A Johns Hopkins Children’s Center study of more than 3,000 hospitalized children shows that those colonized but not sick with the antibiotic-resistant bacterium MRSA are at considerable risk for developing full-blown infections.
The study, described online in the Aug. 30 issue of the journal Clinical Infectious Diseases, is believed to be the first of its kind to measure the risk of invasive MRSA infection in children who carry the germ but have no symptoms. The findings show that the risk is far from theoretical and underscore the pivotal role hospitals can play in curbing the spread of a pathogen that each year causes more than 18,600 deaths in the United States, the Hopkins team says.
The study involved 3,140 children admitted to the Hopkins Children’s pediatric intensive care unit (PICU) between 2007 and 2010. Routine screening showed that 153 arrived at the hospital already colonized with MRSA. Compared with noncarriers, these patients were were nearly six times more likely to develop invasive MRSA infections after discharge and eight times more likely to develop them while still hospitalized.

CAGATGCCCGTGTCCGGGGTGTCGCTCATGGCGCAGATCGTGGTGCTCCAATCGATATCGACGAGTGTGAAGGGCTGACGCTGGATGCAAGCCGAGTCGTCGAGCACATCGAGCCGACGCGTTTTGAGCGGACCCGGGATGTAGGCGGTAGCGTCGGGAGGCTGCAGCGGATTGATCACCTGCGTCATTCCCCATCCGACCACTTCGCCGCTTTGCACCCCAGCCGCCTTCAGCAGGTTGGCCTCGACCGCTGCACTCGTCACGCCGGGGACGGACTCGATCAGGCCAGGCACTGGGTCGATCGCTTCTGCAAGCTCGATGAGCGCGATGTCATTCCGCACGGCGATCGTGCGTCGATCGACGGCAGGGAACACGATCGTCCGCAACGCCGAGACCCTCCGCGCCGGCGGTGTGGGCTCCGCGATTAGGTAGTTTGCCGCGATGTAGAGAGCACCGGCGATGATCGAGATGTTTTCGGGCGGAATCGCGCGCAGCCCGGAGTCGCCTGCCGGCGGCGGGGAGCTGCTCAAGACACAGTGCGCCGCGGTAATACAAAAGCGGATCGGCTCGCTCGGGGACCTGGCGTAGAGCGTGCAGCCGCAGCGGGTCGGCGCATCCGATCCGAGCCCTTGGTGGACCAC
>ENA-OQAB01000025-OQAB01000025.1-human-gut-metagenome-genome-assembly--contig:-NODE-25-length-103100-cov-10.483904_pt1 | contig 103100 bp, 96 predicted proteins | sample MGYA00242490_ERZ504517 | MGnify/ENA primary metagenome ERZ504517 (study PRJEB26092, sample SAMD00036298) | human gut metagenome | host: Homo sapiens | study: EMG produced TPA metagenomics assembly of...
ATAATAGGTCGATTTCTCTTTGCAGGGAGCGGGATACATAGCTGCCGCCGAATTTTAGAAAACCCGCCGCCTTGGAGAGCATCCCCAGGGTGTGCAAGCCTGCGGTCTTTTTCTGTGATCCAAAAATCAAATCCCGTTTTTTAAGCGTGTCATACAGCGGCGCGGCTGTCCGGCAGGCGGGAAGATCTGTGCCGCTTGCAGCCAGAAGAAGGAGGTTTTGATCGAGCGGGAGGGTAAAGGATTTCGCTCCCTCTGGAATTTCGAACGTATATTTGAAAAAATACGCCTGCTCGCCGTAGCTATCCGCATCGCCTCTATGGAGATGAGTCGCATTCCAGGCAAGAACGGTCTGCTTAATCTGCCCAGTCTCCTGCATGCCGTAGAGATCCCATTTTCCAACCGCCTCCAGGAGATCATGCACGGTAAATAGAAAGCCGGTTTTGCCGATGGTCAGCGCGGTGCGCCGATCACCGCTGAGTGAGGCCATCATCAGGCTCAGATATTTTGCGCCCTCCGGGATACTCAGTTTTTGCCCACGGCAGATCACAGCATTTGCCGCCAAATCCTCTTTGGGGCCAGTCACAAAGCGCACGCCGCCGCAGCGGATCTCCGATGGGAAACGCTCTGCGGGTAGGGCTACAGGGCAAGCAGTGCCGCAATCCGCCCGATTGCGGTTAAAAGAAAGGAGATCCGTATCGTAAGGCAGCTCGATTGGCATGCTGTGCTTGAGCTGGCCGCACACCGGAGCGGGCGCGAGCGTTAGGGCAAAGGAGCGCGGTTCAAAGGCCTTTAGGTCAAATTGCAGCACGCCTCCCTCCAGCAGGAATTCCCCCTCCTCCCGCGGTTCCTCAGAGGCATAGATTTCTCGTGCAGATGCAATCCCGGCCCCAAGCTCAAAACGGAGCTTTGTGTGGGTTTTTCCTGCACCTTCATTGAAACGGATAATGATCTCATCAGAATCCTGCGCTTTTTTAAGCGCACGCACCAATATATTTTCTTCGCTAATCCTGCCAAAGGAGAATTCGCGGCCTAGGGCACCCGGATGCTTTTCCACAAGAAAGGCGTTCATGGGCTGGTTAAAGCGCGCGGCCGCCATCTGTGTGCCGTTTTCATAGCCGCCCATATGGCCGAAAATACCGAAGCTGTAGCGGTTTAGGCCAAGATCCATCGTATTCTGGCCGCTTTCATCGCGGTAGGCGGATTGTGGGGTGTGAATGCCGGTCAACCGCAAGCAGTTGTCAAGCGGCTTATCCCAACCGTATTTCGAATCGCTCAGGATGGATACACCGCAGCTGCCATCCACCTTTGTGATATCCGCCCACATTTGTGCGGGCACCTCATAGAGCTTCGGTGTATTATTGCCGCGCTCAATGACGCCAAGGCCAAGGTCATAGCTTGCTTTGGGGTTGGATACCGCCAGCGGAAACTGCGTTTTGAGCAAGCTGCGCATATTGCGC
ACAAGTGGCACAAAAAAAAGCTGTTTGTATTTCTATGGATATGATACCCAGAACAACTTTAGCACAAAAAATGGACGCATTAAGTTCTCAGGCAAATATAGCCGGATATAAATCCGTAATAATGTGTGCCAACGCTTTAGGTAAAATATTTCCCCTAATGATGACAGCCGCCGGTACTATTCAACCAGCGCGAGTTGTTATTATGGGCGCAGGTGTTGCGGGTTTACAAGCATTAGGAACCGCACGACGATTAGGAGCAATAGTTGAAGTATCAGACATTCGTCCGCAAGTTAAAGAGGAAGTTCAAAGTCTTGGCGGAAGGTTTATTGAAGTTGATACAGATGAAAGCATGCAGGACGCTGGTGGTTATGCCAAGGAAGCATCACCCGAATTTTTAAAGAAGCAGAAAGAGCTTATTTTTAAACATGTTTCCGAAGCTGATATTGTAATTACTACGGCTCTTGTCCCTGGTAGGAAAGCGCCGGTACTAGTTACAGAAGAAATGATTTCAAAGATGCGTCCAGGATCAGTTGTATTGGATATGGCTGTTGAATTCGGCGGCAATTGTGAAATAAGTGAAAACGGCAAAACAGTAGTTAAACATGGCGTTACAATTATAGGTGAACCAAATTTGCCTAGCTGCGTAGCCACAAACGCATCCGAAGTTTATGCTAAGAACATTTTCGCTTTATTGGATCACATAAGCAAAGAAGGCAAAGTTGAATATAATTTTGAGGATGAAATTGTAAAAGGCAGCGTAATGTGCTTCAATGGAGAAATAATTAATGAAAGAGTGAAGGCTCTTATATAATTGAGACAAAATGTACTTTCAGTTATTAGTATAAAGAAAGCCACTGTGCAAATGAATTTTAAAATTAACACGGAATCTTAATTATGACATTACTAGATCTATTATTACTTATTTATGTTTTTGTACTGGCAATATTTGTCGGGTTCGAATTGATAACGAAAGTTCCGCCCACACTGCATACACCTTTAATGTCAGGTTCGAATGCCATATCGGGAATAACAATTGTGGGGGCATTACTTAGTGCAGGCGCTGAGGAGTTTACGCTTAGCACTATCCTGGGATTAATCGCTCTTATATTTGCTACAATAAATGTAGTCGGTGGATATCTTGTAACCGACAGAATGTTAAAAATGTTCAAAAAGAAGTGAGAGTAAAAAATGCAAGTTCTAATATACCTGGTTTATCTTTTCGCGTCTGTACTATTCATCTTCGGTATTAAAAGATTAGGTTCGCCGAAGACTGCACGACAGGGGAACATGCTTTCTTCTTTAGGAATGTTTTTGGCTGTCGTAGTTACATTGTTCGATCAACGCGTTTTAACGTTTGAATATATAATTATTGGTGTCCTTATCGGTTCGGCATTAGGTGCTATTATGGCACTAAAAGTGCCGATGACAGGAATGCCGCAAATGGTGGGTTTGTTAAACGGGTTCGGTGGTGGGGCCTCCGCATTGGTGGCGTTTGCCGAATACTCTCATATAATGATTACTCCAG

A tiny subset of children — 15 in all — came to the hospital MRSA-free but acquired the bacterium while in the PICU. Seven of the 15 children who became colonized with MRSA in the PICU went on to develop full-blown infections, six of whom while still in the hospital. The finding, the researchers say, highlights the risk of MRSA spread among vulnerable patients.
“Hospitalized children colonized with MRSA have a very real risk for invasive infections, both while in the hospital and once they leave, so mitigating this risk is a serious priority,” said lead investigator Aaron Milstone, M.D., M.H.S., a pediatric infectious disease specialist at Hopkins Children’s.